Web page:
A NuoDB Domain is defined by a set of coordinating APs peered together.
Each AP uses a local file (its raftlog) to hold all the information about its domain, both its expected and actual state. The APs are completely redundant, any one of them has a fully up-to-date knowledge of the domain and all APs and databases defined within it, running or otherwise.
Changes to the domain are only possible while a majority (over 50%) of all known APs are running. If the number of APs falls below that number the domain goes into read-only mode. Databases will keep running but no changes to the domain or database processes are possible and no new connections will be given to clients. This mechanism comes into play if network connectivity fails between some APs or if the AP processes themselves fail or are taken down.
Once sufficient APs are running again, majority can be restored. Majority decisions are handled using the RAFT algorithm, hence the name of the AP’s local file.
Once the APs are running and peering successfully, the domain can be managed via the AP’s REST API, typically using the
This is the only way to create archives and databases and to start and stop database processes.
|A NuoDB database is not just files stored on disk. It is also the engine processes (TEs and SMs) that make it work.|
In a bare-metal or VM-based deployment, each TE or SM is started by an AP process, as specified in the start process command. Conveniently, the command can be issued to any AP which, if necessary, will forward the request to the AP on the desired host.
Under Kubernetes, the engines are started inside their own pod by Kubernetes itself.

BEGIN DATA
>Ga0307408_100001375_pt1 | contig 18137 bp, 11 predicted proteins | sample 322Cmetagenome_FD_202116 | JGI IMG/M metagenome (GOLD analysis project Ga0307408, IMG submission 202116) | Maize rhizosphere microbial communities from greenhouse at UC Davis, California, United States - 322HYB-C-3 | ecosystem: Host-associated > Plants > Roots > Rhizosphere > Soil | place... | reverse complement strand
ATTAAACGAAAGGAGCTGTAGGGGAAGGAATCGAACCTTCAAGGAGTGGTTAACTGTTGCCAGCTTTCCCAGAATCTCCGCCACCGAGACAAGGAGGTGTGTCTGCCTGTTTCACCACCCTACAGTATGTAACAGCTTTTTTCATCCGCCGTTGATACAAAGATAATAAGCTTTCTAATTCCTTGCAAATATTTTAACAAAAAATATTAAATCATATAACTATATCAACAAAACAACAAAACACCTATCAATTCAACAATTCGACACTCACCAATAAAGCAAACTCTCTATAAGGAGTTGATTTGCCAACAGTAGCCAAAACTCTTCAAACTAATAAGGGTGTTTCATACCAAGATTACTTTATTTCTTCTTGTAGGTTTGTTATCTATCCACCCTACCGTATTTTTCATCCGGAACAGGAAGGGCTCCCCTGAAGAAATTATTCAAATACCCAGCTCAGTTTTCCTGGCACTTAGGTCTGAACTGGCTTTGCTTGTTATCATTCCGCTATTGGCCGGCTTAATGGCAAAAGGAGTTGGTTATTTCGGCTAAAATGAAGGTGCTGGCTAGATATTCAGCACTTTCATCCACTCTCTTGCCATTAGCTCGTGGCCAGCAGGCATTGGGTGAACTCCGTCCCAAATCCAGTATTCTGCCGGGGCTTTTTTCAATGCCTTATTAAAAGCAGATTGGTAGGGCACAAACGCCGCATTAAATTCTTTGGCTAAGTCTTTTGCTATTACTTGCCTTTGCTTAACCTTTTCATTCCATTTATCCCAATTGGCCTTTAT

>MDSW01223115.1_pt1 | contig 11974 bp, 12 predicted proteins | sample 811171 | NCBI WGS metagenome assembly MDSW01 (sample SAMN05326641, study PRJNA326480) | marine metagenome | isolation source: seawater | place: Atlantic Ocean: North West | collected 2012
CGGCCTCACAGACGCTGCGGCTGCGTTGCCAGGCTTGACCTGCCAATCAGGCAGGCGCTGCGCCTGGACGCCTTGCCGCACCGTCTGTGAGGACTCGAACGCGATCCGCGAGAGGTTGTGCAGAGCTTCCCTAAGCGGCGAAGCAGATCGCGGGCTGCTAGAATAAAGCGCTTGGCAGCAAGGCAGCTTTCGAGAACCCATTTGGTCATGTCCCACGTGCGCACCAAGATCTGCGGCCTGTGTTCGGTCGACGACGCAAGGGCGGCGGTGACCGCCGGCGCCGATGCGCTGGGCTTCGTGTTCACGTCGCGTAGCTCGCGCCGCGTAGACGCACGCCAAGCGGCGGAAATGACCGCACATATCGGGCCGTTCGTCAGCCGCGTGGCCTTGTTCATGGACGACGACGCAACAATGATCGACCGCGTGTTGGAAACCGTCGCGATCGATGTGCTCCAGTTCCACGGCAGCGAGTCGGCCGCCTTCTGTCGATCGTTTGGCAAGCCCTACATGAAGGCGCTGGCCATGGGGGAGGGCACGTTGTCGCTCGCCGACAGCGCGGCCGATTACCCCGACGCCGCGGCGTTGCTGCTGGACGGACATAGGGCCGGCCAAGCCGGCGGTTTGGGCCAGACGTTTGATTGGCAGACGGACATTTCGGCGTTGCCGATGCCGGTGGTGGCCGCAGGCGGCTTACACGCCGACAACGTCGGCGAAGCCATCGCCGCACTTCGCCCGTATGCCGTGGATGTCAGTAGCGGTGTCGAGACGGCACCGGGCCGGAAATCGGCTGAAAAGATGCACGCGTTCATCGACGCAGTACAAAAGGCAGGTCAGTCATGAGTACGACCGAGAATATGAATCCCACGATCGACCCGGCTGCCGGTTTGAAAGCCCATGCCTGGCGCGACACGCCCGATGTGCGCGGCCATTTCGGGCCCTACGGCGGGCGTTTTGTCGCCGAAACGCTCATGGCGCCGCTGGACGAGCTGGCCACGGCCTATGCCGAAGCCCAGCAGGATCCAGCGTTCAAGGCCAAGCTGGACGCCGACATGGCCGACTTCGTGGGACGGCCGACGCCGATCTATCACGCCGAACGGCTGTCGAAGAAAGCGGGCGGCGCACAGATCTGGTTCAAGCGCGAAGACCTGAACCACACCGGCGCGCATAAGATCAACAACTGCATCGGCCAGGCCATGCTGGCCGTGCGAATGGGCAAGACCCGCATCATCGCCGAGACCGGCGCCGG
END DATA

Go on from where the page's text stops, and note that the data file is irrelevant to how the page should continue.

Once the engine has started, it is handed off to an AP to be managed.
A dedicated script,
nuodocker, is installed in our container for this purpose —
nuodocker is an extension of
nuocmd with support for containerization.
Client Connection Brokering and Load Balancing
When a client requests a connection, the AP it is talking to will choose a TE and reply with that TE’s address By default connections are assigned randomly across all available TEs for a given database in order to balance the load.
This default can be changed and APs configured to force connections to, or away from, a specific TE or subset of TEs. Hence, if certain connections can be restricted to querying only a subset of tables, connections can also be restricted to a subset of TEs. Only those TEs will have that subset of tables cached in their local memory. In this way the cache requirements of different TEs can be managed by restricting the data they will cache. Alternatively, different TEs can be restricted to specific types of queries, for example OLTP or OLAP.
See the dedicated section on load-balancing for full details.
The Admin Process (AP)
The AP is implemented by
nuoadmin, a Java application.
It is run via this script:
$NUODB_HOME/etc/nuoadmin (Linux) or
In bare-metal/VM environments, it needs to be configured before it will run and can be setup as a service on its host. It is a requirement to have an AP on every host with a TE and/or an SM on it. For more details see Domain Operations.
In Kubernetes environments the APs are started in their own pods and it is normal to only have enough for redundancy and to ensure majority, 3 or 5 is typical. The APs are configured by values passed to the Helm admin chart which deploys them. For details refer to the Admin Helm Chart on github.